The selection of South Dakota, designated SSN 790, is the third ship to bear the state name. The second ship was a battleship that also stood as the lead ship of her class and fought extensively in the Pacific theater during World War II.

“Prior ships carrying the names of these five states stood as defenders of freedom on the water. Now these states will represent the latest and greatest technology ever assembled to submerge below the surface and project power forward,” Mabus said.

So, just for the record....

USS Illinois (BB 7) - one of three Illinois-class battleships, commissioned 16 Sep 1901
Illinois (BB 65) - one of six Iowa-class battleships, laid down 15 Jan 1945 at the Philadelphia Navy Yard; canceled 12 Aug 1945

USS Washington (ACR 11) - one of four Tennessee-class armoured cruisers, commissioned 7 Aug 1906
USS Washington (BB 56) - one of two North Carolina-class battleships, commissioned 15 May 1941
(There were six previous ships named USS Washington, but according to DANFS they were named after the president, not the state.)

USS Colorado (ACR 7) - one of six Pennsylvania-class armoured cruisers, commissioned 19 Jan 1905
USS Colorado (BB 45) - one of three Colorado-class battleships, commissioned 30 Aug 1923
(There was one previous USS Colorado, named for the river rather than the state.)

USS Indiana (BB 1) - one of three Indiana-class battleships, commissioned 20 Nov 1895
Indiana (BB 50) - one of six South Dakota-class battleships, laid down 1 Nov 1920 at the New York Navy Yard; construction was cancelled 8 Feb 1922 in accordance with the Washington Naval Treaty.
USS Indiana (BB 58) - one of four South Dakota-class battleships, commissioned 30 Apr 1942

USS South Dakota (ACR 9) - one of six Pennsylvania-class armoured cruisers, commissioned 27 Jan 1908
South Dakota (BB 49) - one of six South Dakota-class battleships, laid down 15 Mar 1920 at the New York Navy Yard; construction was suspended 8 Feb 1922 in accordance with the Washington Naval Treaty and the unfinished hull was sold 25 Oct 1923
USS South Dakota (BB 57) - one of four South Dakota-class battleships, commissioned 20 Mar 1942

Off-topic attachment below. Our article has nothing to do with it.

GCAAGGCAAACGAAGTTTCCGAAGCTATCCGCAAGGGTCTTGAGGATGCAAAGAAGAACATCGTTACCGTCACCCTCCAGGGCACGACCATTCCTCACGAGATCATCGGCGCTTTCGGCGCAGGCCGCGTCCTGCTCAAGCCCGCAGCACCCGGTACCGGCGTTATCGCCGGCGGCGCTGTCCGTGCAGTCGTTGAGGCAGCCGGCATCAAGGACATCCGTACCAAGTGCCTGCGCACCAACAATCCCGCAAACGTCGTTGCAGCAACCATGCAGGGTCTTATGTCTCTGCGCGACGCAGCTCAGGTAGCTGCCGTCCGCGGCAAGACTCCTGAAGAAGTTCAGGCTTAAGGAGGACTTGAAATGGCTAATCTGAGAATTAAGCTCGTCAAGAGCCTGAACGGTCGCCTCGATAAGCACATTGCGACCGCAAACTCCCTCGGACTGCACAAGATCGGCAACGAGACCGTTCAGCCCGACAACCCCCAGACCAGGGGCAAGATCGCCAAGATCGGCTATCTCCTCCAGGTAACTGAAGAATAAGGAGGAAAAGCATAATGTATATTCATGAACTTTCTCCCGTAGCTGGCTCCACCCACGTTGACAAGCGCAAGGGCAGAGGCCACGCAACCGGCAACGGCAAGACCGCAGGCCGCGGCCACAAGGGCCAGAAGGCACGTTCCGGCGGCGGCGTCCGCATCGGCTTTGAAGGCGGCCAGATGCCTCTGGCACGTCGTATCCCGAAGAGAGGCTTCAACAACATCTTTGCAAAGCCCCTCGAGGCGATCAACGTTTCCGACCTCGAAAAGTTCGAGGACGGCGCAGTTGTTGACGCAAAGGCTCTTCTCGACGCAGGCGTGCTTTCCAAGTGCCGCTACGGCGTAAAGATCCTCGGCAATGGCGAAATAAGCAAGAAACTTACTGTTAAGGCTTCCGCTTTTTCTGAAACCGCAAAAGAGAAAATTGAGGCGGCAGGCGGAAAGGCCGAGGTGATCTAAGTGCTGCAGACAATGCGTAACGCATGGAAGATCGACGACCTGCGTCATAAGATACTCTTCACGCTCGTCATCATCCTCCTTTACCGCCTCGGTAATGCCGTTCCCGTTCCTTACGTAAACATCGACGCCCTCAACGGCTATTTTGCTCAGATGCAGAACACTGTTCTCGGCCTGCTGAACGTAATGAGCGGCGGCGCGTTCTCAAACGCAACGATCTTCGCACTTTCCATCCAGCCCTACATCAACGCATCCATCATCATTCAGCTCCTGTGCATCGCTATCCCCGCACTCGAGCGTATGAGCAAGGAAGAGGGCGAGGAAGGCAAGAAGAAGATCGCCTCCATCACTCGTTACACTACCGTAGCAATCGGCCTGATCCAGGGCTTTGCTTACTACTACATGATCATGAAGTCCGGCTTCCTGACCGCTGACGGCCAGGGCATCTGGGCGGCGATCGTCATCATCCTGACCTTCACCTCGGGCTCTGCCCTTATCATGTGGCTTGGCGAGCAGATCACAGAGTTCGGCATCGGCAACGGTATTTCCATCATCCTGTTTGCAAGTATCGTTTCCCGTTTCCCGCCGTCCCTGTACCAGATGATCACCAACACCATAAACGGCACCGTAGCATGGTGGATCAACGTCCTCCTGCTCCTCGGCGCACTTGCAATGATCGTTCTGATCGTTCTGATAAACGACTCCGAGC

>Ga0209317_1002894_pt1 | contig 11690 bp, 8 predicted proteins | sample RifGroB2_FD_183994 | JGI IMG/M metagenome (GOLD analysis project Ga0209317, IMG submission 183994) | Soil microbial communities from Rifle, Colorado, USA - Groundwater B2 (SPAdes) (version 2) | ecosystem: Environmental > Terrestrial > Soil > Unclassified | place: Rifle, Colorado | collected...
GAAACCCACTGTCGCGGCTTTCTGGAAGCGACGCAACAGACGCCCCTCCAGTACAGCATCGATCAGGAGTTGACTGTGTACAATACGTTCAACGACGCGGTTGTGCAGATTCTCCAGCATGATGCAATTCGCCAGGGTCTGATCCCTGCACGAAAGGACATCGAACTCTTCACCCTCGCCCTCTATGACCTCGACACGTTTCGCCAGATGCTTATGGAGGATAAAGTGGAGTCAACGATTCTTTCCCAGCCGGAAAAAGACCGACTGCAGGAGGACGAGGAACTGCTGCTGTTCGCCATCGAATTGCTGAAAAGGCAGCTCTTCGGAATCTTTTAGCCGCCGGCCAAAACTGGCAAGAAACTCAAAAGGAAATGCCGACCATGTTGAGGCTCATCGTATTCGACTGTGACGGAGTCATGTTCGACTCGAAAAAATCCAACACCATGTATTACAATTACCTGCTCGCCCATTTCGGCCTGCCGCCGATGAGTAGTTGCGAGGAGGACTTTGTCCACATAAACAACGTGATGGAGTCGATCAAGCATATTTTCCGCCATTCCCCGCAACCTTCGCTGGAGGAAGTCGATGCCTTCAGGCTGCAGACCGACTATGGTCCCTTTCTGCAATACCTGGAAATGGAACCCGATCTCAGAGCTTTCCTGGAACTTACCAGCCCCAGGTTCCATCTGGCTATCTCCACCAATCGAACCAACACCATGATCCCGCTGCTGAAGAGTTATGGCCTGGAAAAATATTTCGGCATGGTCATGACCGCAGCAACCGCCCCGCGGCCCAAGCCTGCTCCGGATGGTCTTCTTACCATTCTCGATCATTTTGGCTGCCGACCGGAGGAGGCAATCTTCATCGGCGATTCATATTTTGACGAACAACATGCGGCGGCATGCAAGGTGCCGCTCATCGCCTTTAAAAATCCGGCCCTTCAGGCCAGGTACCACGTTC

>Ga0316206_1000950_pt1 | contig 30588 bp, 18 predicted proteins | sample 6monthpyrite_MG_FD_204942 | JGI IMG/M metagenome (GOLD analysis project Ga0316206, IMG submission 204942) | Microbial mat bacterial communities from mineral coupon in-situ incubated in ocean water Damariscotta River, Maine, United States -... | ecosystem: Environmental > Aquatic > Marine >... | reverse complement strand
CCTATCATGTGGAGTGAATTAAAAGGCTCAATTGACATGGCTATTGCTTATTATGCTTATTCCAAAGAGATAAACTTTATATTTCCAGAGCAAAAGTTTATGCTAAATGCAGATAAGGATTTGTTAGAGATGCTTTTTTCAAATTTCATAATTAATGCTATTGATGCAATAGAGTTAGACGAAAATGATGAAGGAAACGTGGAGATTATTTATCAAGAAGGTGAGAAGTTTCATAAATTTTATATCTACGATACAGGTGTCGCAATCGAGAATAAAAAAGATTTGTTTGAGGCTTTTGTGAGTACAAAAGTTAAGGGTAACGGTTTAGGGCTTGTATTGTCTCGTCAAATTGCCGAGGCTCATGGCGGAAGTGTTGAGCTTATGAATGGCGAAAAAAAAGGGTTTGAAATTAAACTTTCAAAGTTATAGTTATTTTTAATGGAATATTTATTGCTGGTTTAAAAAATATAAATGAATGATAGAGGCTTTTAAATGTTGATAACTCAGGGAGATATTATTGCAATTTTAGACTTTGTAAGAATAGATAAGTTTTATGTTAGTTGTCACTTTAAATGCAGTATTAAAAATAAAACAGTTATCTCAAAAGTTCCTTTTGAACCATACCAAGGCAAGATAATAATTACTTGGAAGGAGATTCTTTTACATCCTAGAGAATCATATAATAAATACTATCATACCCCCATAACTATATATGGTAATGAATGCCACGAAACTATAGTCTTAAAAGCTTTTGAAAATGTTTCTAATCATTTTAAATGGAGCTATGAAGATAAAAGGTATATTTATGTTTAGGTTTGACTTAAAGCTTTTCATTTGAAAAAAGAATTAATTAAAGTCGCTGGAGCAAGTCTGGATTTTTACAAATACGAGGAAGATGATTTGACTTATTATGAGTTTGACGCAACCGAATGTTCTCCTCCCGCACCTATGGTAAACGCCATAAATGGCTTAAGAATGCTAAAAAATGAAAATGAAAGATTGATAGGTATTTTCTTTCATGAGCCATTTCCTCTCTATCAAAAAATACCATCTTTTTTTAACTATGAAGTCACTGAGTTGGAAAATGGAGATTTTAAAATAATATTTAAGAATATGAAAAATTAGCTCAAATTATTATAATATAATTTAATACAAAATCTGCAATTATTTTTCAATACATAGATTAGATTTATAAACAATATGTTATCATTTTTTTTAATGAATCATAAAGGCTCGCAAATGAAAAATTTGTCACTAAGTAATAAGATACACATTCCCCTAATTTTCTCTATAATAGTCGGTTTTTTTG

08 April 2012

Victoria Cross: J. Pearson


Private, 86th Regiment

Born: 2 October 1822, Rathdowney, Queen's County, Ireland
Died: 23 January 1900, near Madras, India

Citation: THE Queen has been graciously pleased to signify Her intention to confer the decoration of the Victoria Cross on the under-mentioned Soldier, whose claim to the same has been submitted for Her Majesty's approval, on account of an Act of Bravery performed by him in India, as recorded against his name; viz.:
For having gallantly attacked a number of armed rebels, on the occasion of the storming of Jhansi, on the 3rd April, 1858, one of whom he killed, and bayonetted two others. He was himself wounded in the attack.
Also, for having brought in, at Calpee, under a heavy fire, Private Michael Burns, who afterwards died of his wounds.

[London Gazette issue 22381 dated 1 May 1860, published 1 May 1860.]

Notes: Jhansi and Calpee (now Kalpi) are in Uttar Pradesh, in northern India near Nepal.
Queen's County is now known as County Laois.

Medal of Honor: A. E. Schwab


Private First Class, US Marine Corps Reserve; Headquarters Company, 1st Battalion, 5th Marines

Born: 17 July 1920, Washington, District of Columbia
Died: 7 May 1945, Okinawa

Citation: For conspicuous gallantry and intrepidity at the risk of his life above and beyond the call of duty as a flamethrower operator in action against enemy Japanese forces on Okinawa Shima in the Rykuyu Islands, 7 May 1945. Quick to take action when his company was pinned down in a valley and suffered resultant heavy casualties under blanketing machinegun fire emanating from a high ridge to the front, Pfc. Schwab, unable to flank the enemy emplacement because of steep cliffs on either side, advanced up the face of the ridge in bold defiance of the intense barrage and, skillfully directing the fire of his flamethrower, quickly demolished the hostile gun position, thereby enabling his company to occupy the ridge. Suddenly a second enemy machinegun opened fire, killing and wounding several marines with its initial bursts. Estimating with split-second decision the tactical difficulties confronting his comrades, Pfc. Schwab elected to continue his l-man assault despite a diminished supply of fuel for his flamethrower. Cool and indomitable, he moved forward in the face of a direct concentration of hostile fire, relentlessly closed the enemy position and attacked. Although severely wounded by a final vicious blast from the enemy weapon, Pfc. Schwab had succeeded in destroying 2 highly strategic Japanese gun positions during a critical stage of the operation and, by his dauntless, single-handed efforts, had materially furthered the advance of his company. His aggressive initiative, outstanding valor and professional skill throughout the bitter conflict sustain and enhance the highest traditions of the U.S. Naval Service.